The Hobby Lobby Case

            The 5-4 Hobby Lobby decision of the activist Roberts’ Court has written a new law that will allow private for-profit corporations to invoke religious beliefs when determining benefits for their employees.  Like all judicial decisions, this one must be analyzed for both its short-term practical and also its long-term ideological effects. 

            In practical terms, the decision is restricted to only a few family corporations falling within the Court’s narrowly drawn parameters. Although some 90% of US corporations are held by five or fewer owners that is only one part of the requirements imposed by Justice Alito’s majority decision, who added the need for a demonstrated history that the corporation’s economic policy is guided by religious belief.   In the shark-infested economic waters of corporation competition, there are few such religiously defined companies to complicate application of the Affordable Care Act. The court indicated that the Obama Administration has already provided a blue-print for protecting conscience rights while still securing to workers the same access to birth control medical coverage as the majority of the nation.  The implication is that there will be no immediate change to applying the ACA.  

            Additionally, one should note that the source cited by the court in providing Hobby Lobby with religious exemption was not the Constitution, but a congressional law.  Should the Religious Freedom Restoration Act (RFRA) be repealed or even amended, today’s decision can be wiped away by a simple majority of legislators. 

            The long-term impact of this legislation passed by only men on a conservative Supreme Court is more clouded, however.  The original intent of the RFRA was not to include corporations when this law was enacted under Bill Clinton in response to the restrictions placed on the practice of religion by none other than Justice Scalia (Employment Division v. Smith, 1990).  But in 2014, there was not a whimper of defense of original intent from the justice noted for his sarcasm for everyone else’s contradictions.  It is ironic that Antonin Scalia, the Great Defender of original intent has turned into the Great Pretender.  In recent years, his reputation for being smart has degenerated into fame for being smart-alecky; his stand on principle has become merely partisanship.

            The Roberts’ Court has followed a strategy of making a very limited right-wing decision and then citing that decision to make more sweeping dictates later on.  The process has already begun with a handful of other refusals to obey the provisions of the ACA: viz., not filling out the form consigning insurance payment for contraception coverage because it is “cooperation with evil;” there has also been a refusal to abide by non-discrimination provisions protecting LGBT persons in service of federal contracts.  The Roberts’ Court may well use the Hobby Lobby decision in the future to impose new religious rights of employers over the religious rights of employees.  Should this happen, then the Hobby Lobby decision may be registered in the black hole of history alongside the Dred Scott Decision.  Fear of this insidious backtracking, I think explains, the passionate repudiation of this move by Justice Ginsberg.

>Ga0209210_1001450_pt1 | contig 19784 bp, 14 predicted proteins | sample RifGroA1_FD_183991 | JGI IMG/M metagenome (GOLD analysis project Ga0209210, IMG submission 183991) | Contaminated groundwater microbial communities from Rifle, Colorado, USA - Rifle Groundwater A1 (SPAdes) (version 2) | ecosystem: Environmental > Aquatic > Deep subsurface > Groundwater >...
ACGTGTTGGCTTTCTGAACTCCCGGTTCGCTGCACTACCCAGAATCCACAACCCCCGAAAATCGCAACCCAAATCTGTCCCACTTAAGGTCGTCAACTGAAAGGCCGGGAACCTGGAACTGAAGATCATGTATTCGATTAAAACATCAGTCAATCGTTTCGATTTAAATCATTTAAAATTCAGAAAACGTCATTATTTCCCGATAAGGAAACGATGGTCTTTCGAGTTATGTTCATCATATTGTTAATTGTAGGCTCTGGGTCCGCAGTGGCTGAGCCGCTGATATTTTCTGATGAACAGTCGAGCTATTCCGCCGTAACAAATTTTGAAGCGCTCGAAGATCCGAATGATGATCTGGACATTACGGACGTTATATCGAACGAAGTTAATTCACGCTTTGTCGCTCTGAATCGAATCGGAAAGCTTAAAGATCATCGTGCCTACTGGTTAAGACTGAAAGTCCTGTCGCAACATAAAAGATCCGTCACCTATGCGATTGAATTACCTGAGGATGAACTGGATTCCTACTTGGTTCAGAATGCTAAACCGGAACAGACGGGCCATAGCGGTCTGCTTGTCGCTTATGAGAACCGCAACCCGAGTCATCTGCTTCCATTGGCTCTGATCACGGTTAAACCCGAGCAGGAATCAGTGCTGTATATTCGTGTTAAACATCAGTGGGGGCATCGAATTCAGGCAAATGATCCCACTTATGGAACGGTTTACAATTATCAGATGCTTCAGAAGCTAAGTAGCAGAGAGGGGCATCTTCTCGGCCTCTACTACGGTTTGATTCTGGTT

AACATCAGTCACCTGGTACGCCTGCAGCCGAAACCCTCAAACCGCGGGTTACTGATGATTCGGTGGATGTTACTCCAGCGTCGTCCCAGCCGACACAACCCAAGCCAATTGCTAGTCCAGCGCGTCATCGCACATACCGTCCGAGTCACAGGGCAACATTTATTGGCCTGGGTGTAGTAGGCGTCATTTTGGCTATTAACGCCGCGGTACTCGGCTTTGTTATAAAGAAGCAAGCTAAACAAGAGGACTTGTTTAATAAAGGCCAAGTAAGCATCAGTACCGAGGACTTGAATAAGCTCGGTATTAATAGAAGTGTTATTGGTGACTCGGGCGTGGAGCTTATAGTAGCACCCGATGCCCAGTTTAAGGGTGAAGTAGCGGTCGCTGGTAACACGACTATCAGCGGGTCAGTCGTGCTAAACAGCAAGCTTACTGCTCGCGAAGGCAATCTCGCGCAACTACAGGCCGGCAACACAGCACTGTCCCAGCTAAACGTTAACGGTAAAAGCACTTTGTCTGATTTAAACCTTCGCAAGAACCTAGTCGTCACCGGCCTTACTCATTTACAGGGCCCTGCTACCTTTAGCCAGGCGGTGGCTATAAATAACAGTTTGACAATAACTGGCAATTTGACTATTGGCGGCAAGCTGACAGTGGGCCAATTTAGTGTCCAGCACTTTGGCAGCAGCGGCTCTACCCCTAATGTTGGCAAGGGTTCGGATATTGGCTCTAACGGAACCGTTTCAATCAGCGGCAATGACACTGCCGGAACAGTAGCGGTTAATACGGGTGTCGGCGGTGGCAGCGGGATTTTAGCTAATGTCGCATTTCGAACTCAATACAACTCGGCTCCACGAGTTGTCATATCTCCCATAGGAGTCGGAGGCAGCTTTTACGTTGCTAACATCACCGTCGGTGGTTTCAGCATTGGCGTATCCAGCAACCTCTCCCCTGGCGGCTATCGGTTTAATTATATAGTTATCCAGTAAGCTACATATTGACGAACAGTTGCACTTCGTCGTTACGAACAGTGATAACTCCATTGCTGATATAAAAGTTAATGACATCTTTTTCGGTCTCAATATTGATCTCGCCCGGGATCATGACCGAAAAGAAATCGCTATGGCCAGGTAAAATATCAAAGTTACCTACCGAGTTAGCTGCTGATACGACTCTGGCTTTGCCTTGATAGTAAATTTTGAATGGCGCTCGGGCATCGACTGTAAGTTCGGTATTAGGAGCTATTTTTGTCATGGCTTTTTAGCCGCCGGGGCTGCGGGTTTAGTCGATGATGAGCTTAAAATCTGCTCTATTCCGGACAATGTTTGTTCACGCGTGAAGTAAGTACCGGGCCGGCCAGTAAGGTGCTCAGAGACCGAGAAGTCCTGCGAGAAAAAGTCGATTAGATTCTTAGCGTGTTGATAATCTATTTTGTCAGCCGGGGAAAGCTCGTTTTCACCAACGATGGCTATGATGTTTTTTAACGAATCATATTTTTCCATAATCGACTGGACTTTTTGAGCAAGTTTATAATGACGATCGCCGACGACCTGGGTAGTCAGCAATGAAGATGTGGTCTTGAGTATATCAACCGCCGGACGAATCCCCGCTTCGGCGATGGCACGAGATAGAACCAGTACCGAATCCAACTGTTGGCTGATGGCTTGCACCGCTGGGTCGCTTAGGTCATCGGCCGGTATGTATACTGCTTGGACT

The US Constitution forbids the establishment of religion, that is to say, that no law may favor one religion over another.  The Court pretends that Hobby Lobby is to be applied on by Christian groups and only to reject birth-control pills, but surely in the future other religious providers  may object to insuring practices like vaccinations, blood transfusions, or in the case of Christian Science, any consultation with medical doctors.  An Amish company may object to photo-IDs on religious grounds.  Muslim-owned companies may seek the right to fund only health insurance plans that observe Sharia Law that, among other things, prohibits a woman from a medical examination unless her husband is present.  I fear Hobby Lobby may lead to an avalanche of other cases for many religions in a wide variety of applications. 

            If that liability is not enough, the majority decision as written by Alito ranks as one of the worst legal arguments in SCOTUS history. Remember that Hobby Lobby objected to certain forms of birth control that prevent implantation of a fertilized egg, claiming that these were forms of abortion.  Medical science has always held that pregnancy results from implantation, not from fertilization.  Alito dismissed this objection, writing that empirical science didn’t matter as long as the religious belief is “deeply held.”  This opposition between reason and faith is a distinguishing mark of fundamentalist Protestantism and is reason for Mainline Protestants, Jews, Catholics and just about everyone else to fear this theocratic principle.

            The only silver lining to this hog-wash logic is to anticipate a Democratic president after 2016.  After all, even conservative justices eventually leave the Court. Elections matter, Democrats! 

The Tea Party and Nativism
Why I can no longer vote for Republicans

Comments

 
No comments yet
Back to top